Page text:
Loading ...
Sorry, an error occurred while loading the content.
 

"Is Pakistan still a launch-pad for terrorism"

Expand Messages
  • Tarek fatah
    Is Pakistan still a launch-pad for terrorism? Editorial Daily Times, Lahore http://www.dailytimes.com.pk/default.asp?page=story_18-7-2005_pg3_1 While no
    Message 1 of 1 , Jul 31, 2005
      Is Pakistan still a launch-pad for terrorism?

      Editorial
      Daily Times, Lahore
      http://www.dailytimes.com.pk/default.asp?page=story_18-7-2005_pg3_1

      While no seminary in Pakistan is willing to admit that the three London
      bombers ever contacted them, intelligence personnel in Pakistan accept that
      all three came to Pakistan between November last year and February this
      year. Muhammad Siddiq Khan (30) and Shehzad Tanweer (22) are said to have
      stayed in Lahore or other cities of the Punjab. Haseeb Hussain (18), the
      youngest of the bombers, is believed to have visited Karachi. Six months
      after their return from Pakistan they committed the acts of terrorism that
      may change Europe more than the tragedy of 9/11.

      In these six months they are presumed to have learnt from an expert how to
      make explosives in accordance with the instructions in captured Al Qaeda
      manuals.

      The police in Pakistan have gone looking in the cities where the spoor of
      the terrorists has led them: Lahore, Gujranwala, Faisalabad, Toba Tek Singh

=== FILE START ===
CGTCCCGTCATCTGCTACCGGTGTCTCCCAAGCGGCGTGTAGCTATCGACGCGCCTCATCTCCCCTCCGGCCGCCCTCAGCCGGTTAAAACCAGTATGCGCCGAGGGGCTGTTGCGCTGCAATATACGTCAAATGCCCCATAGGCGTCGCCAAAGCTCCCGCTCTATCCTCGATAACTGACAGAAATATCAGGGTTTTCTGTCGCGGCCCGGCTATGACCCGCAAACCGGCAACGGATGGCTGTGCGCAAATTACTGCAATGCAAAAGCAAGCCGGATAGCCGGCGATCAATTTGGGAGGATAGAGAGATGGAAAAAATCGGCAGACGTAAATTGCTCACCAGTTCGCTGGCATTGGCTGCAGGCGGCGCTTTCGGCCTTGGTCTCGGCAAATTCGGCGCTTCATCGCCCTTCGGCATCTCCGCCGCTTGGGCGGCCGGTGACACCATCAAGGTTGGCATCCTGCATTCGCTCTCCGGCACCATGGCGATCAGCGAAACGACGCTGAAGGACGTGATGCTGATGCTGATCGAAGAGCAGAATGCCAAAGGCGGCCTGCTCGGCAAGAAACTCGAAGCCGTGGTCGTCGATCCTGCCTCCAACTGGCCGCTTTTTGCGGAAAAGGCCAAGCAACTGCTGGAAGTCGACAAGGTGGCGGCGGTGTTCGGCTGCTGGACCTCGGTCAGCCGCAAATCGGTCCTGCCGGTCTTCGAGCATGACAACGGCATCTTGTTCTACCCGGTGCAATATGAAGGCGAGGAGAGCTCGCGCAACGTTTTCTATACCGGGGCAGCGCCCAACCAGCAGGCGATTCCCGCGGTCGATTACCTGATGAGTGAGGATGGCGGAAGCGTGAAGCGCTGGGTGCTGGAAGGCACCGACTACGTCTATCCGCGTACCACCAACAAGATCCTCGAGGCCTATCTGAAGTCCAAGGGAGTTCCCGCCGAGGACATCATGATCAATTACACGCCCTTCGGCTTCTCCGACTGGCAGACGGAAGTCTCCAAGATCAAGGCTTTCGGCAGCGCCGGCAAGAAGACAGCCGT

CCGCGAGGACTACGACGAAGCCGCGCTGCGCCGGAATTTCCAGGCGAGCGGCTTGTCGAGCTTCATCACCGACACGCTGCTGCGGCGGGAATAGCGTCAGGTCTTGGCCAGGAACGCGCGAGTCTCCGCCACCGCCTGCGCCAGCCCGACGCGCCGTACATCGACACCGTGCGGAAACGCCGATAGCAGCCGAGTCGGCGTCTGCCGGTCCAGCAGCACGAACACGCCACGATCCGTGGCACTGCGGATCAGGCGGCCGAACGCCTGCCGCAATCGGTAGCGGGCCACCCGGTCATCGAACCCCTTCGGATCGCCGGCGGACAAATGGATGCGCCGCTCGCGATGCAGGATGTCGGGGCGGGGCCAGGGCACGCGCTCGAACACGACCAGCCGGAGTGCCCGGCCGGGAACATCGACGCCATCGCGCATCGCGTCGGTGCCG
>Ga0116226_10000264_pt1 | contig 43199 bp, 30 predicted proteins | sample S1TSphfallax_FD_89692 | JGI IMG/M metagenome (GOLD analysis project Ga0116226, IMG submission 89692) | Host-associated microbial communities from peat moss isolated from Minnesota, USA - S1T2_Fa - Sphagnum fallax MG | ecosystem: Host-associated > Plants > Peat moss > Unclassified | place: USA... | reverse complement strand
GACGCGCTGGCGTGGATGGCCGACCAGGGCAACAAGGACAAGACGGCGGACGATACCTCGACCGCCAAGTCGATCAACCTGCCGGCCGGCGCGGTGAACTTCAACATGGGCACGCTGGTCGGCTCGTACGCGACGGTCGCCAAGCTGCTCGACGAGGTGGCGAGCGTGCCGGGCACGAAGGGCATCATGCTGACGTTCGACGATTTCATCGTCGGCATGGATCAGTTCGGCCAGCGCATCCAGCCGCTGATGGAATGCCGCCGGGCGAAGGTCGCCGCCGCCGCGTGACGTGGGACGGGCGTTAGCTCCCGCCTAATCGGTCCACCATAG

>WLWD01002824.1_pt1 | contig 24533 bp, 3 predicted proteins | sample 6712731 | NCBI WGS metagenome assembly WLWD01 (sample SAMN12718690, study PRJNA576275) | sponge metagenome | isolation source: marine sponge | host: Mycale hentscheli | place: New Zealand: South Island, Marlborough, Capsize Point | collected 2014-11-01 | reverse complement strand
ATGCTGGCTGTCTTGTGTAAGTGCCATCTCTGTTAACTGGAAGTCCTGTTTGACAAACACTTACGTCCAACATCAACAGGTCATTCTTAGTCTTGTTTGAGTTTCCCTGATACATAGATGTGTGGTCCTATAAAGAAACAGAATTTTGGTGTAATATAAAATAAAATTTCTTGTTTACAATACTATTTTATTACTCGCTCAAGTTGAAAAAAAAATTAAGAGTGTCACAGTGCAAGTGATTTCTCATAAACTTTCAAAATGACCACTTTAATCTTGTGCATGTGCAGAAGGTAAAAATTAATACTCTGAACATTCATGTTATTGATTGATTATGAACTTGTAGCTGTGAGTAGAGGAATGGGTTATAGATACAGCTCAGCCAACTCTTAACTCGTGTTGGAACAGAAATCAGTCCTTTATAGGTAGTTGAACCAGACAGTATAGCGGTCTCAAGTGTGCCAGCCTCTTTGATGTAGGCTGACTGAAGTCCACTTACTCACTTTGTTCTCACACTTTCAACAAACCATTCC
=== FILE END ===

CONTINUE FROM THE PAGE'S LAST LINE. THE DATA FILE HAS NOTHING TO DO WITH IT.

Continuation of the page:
and Kamalia. Four men have been reportedly arrested on suspicion from the
      last three cities while at least one person has been detained in Lahore. The
      international press has moved in and is looking for stories to file. In the
      coming week, a lot of negative light will shine on Pakistan and its
      private-sector religious institutions. With India claiming to have proof of
      terrorist training camps in Pakistan, and Kabul complaining of infiltration
      by �Pakistani� Taliban warriors, Islamabad will be on the defensive.

      Worse, the 24 Taliban (three of them Uzbeks and one Sudanese) killed inside
      Pakistani territory last week by US forces have been given an emotional
      burial in North Waziristan attended by thousands of local tribesmen.
      Meanwhile, the army has once again gone into the Tribal Areas looking for